You can watch as a fan, living and dying with every brilliant play and horrible blunder by your team. You can watch as a player, picking up new moves, fakes and runs to try out on the pitch. You can watch as a coach, analyzing patterns, strengths and weaknesses. You can even watch as a referee, looking for mechanics, presence and game control. In each case, you are looking for different things... in effect, watching a completely different game.
As a goalkeeper, the game you need to watch is closest to that of the coach, with your focus on the other team's attack and your defense. Every clue you can get can help you keep your defense organized and protect your goal. How many attackers do your opponents use? What are their strengths--dribbling, winning balls in the air, short combination play? Do they play to the flank and cross, or try to work through the middle? Long balls from the back? Do the midfielders make runs from deep? Does their attack favor one side or the other? Are certain players dangerous from long range? Do certain attackers have strengths you need to guard against, or weaknesses you can exploit? If you have played a team before, or have access to scouting reports, it makes this job easier. But you ought to be able to learn a lot in the first 15-20 minutes of a soccer match.
For example, if a team likes to send long balls over the top to speedy players, you might make sure your midfielders step up to the ball sooner to prevent service. You might do the same with your outside backs to pressure flank service if the attackers are good in the air. Against a team that likes to play combinations through the middle, you need to keep your defenders compact. Another example is when you are up against a player who is strongly one-footed. Getting your defenders to simply shepherd him to the weak foot can effectively take such a player out of the game.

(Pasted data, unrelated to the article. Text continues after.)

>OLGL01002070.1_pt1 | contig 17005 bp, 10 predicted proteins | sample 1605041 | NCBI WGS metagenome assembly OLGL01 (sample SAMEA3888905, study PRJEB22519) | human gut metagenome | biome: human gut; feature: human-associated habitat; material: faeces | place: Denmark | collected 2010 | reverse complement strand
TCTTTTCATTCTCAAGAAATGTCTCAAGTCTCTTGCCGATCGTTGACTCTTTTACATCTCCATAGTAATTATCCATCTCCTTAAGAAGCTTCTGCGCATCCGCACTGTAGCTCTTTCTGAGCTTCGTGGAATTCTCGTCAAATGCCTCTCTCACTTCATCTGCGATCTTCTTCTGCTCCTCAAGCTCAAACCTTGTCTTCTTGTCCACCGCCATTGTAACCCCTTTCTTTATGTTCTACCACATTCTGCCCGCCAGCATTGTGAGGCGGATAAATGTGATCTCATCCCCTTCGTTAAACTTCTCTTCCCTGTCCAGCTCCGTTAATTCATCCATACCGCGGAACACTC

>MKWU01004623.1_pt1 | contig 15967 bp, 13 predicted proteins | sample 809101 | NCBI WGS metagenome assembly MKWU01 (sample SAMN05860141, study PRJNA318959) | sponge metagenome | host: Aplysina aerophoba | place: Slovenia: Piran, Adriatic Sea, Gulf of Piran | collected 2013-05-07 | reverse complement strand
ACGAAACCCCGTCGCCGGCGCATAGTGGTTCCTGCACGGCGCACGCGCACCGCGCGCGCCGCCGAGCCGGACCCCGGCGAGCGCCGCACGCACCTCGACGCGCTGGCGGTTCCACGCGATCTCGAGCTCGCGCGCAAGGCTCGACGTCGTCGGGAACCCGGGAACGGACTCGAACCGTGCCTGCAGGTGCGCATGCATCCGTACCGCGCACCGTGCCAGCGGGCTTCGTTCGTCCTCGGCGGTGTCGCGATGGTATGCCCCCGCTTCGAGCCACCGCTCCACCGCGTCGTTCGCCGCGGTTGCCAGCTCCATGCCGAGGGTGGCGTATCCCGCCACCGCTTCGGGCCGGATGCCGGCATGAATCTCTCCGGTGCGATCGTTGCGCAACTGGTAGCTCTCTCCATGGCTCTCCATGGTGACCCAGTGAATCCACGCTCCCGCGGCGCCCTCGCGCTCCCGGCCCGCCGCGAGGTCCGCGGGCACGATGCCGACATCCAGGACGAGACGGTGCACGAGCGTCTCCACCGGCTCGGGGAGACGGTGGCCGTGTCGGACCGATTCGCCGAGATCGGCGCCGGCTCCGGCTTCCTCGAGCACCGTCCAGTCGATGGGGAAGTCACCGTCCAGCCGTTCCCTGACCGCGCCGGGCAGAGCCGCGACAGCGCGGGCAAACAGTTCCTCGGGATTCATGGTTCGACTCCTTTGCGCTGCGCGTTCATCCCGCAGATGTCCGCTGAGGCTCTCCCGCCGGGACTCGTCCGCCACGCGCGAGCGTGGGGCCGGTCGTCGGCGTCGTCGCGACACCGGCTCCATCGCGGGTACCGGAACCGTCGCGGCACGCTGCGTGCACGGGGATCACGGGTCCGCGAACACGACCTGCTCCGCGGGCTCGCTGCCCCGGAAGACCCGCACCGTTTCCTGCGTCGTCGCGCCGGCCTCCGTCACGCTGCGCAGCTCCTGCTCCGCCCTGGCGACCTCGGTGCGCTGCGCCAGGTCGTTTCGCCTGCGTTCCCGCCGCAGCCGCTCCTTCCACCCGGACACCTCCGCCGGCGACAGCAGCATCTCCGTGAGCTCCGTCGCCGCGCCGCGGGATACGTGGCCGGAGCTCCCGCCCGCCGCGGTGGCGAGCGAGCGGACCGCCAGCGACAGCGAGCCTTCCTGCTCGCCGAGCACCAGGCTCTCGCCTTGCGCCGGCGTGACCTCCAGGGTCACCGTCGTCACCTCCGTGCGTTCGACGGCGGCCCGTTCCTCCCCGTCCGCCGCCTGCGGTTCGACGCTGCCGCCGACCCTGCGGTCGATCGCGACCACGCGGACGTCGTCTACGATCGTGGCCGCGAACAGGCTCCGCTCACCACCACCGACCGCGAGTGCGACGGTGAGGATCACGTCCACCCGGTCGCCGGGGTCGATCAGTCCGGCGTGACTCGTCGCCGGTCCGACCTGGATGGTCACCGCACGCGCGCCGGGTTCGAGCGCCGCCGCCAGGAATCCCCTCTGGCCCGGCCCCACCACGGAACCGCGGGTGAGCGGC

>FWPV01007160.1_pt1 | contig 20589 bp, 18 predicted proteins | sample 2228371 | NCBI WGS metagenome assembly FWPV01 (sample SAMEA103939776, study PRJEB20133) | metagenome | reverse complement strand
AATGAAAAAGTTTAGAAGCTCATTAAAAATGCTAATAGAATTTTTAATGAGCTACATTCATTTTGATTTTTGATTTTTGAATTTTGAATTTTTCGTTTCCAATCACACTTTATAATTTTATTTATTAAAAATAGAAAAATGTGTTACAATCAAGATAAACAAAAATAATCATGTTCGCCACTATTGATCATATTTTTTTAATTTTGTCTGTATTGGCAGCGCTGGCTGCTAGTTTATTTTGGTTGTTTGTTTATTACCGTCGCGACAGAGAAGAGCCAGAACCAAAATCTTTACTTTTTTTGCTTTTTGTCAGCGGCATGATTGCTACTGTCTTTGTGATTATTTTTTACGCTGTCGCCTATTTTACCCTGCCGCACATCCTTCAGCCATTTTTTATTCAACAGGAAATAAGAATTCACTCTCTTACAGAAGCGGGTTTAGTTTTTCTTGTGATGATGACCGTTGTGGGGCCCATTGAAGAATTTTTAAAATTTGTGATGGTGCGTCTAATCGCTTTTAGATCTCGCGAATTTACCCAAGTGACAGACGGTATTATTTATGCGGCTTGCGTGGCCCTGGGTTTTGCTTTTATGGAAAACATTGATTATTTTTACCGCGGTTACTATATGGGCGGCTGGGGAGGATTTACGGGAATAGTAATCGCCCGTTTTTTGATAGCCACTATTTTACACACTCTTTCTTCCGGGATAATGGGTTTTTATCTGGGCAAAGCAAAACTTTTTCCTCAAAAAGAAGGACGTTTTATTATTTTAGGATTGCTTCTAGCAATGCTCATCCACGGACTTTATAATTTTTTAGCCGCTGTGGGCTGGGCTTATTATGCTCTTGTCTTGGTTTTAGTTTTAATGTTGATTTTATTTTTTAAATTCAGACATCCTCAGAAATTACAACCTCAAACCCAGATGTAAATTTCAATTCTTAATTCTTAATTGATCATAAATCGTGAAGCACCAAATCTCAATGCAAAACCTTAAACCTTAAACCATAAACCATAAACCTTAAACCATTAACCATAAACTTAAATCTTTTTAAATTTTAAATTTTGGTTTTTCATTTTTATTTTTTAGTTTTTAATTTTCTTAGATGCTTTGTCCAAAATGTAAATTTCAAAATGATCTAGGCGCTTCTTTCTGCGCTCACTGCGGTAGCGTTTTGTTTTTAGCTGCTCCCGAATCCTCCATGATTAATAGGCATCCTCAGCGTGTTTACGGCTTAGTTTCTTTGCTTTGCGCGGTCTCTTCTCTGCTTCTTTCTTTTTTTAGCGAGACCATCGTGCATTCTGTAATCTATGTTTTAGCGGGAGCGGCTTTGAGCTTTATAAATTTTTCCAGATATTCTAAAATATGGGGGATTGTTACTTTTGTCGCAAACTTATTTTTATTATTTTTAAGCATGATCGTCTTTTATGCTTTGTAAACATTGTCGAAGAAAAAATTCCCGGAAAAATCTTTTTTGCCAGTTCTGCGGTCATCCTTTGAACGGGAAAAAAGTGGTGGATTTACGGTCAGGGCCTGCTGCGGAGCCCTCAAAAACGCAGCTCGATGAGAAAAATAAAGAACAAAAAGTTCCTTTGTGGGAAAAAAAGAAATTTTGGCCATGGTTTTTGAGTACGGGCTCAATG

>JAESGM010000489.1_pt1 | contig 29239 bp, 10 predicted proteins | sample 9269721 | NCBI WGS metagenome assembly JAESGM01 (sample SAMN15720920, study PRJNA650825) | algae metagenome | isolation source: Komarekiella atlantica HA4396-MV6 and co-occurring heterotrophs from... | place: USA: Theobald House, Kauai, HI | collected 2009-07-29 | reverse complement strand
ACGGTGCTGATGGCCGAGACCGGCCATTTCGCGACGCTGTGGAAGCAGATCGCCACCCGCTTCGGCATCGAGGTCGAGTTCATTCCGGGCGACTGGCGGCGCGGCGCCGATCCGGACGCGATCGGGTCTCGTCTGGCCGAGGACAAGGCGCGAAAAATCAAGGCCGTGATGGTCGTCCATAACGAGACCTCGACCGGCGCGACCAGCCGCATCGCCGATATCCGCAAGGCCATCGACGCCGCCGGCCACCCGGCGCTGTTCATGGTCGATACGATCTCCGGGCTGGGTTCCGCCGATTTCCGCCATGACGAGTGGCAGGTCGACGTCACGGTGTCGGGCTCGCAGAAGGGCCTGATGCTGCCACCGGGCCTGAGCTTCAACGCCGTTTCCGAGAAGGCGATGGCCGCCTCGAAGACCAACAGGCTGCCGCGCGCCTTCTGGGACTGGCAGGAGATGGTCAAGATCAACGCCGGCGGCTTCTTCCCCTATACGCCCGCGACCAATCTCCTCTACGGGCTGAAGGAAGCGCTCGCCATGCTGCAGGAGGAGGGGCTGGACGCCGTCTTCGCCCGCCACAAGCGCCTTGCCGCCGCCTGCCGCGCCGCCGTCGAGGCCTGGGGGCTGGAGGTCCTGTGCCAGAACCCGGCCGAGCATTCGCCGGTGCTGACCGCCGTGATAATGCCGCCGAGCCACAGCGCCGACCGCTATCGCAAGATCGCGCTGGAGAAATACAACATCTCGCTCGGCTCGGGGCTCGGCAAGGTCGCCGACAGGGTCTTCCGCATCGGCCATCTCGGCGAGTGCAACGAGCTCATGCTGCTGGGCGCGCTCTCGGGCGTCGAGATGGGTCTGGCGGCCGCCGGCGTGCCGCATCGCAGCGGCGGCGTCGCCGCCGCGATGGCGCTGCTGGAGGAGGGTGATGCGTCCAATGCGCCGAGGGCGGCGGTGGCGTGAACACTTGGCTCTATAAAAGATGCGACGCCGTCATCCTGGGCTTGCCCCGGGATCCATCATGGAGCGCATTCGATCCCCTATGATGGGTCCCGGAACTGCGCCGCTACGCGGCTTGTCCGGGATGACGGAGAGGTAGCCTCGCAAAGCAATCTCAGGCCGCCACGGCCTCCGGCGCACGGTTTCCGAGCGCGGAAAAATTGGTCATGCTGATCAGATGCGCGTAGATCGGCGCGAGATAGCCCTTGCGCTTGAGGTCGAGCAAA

An effective goalkeeper is a leader and coach out on the field. The more you can watch soccer games with your coaches hat on and learn, the better you'll be.
In fact, it's happened twice recently to Poland and Liverpool keeper Jerzy Dudek. The first was last week, when DaMarcus Beasley scored the only goal in the USA's 1-0 victory over Poland. The second happened today, when Thierry Henry put one through Dudek in Arsenal's 4-2 win against Liverpool. Both goals looked similar: a through ball on the left side of the box, a player coming in alone, and a left-footed side-foot push on the ground into the net.
Good strikers wait for the goalkeeper to make a move, since they know that the keeper is vulnerable when not set. If the keeper compounds that by having a poor stance (Dudek was leaning back precariously on both goals) the attacker's job is that much easier.
So how do you prevent the meg? When approaching a player who is in the clear (essentially a breakaway situation), keep your weight forward in a good stance. Then, to prevent the gap between your legs, narrow your stance a bit and straddle your feet more front-to-back, with one foot ahead of the other, rather than wide side-to-side. A front-to-back stance will allow you to stay balanced and on your toes while preventing the 5-hole (as it's known in ice hockey) from opening up.
You can also use your hands. As you stalk the attacker, put your trailing hand in between your legs. Your leading hand stays wide and low in the direction the attacker is going.
|© 2003-2008 Jeff Benjamin, all rights reserved|